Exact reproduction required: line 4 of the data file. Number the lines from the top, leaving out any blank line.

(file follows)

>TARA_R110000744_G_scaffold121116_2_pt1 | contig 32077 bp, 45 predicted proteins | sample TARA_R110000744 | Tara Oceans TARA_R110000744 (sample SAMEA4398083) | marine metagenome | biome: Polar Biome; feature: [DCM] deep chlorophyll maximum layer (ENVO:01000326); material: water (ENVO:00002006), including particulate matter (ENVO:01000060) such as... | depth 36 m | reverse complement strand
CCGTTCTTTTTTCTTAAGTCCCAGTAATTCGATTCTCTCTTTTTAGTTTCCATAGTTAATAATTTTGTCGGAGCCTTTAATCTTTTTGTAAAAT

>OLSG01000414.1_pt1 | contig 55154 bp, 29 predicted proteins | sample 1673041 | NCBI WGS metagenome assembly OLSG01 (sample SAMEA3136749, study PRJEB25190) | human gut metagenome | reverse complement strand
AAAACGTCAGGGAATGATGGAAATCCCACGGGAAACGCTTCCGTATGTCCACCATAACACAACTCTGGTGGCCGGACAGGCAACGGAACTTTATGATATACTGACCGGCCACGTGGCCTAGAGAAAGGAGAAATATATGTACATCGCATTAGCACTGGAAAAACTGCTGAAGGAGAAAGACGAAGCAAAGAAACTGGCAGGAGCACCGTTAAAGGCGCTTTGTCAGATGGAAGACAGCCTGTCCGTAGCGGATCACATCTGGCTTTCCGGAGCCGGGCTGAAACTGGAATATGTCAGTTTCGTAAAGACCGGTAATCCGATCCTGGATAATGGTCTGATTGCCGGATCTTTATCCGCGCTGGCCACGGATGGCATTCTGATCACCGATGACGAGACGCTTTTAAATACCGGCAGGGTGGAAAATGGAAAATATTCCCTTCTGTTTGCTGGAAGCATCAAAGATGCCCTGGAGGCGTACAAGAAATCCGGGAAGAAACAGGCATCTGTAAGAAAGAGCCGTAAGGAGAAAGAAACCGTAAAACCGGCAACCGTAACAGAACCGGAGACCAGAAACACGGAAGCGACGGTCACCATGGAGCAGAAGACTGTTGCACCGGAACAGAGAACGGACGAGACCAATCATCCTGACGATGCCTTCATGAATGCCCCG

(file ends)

AAAACGTCAGGGAATGATGGAAATCCCACGGGAAACGCTTCCGTATGTCCACCATAACACAACTCTGGTGGCCGGACAGGCAACGGAACTTTATGATATACTGACCGGCCACGTGGCCTAGAGAAAGGAGAAATATATGTACATCGCATTAGCACTGGAAAAACTGCTGAAGGAGAAAGACGAAGCAAAGAAACTGGCAGGAGCACCGTTAAAGGCGCTTTGTCAGATGGAAGACAGCCTGTCCGTAGCGGATCACATCTGGCTTTCCGGAGCCGGGCTGAAACTGGAATATGTCAGTTTCGTAAAGACCGGTAATCCGATCCTGGATAATGGTCTGATTGCCGGATCTTTATCCGCGCTGGCCACGGATGGCATTCTGATCACCGATGACGAGACGCTTTTAAATACCGGCAGGGTGGAAAATGGAAAATATTCCCTTCTGTTTGCTGGAAGCATCAAAGATGCCCTGGAGGCGTACAAGAAATCCGGGAAGAAACAGGCATCTGTAAGAAAGAGCCGTAAGGAGAAAGAAACCGTAAAACCGGCAACCGTAACAGAACCGGAGACCAGAAACACGGAAGCGACGGTCACCATGGAGCAGAAGACTGTTGCACCGGAACAGAGAACGGACGAGACCAATCATCCTGACGATGCCTTCATGAATGCCCCG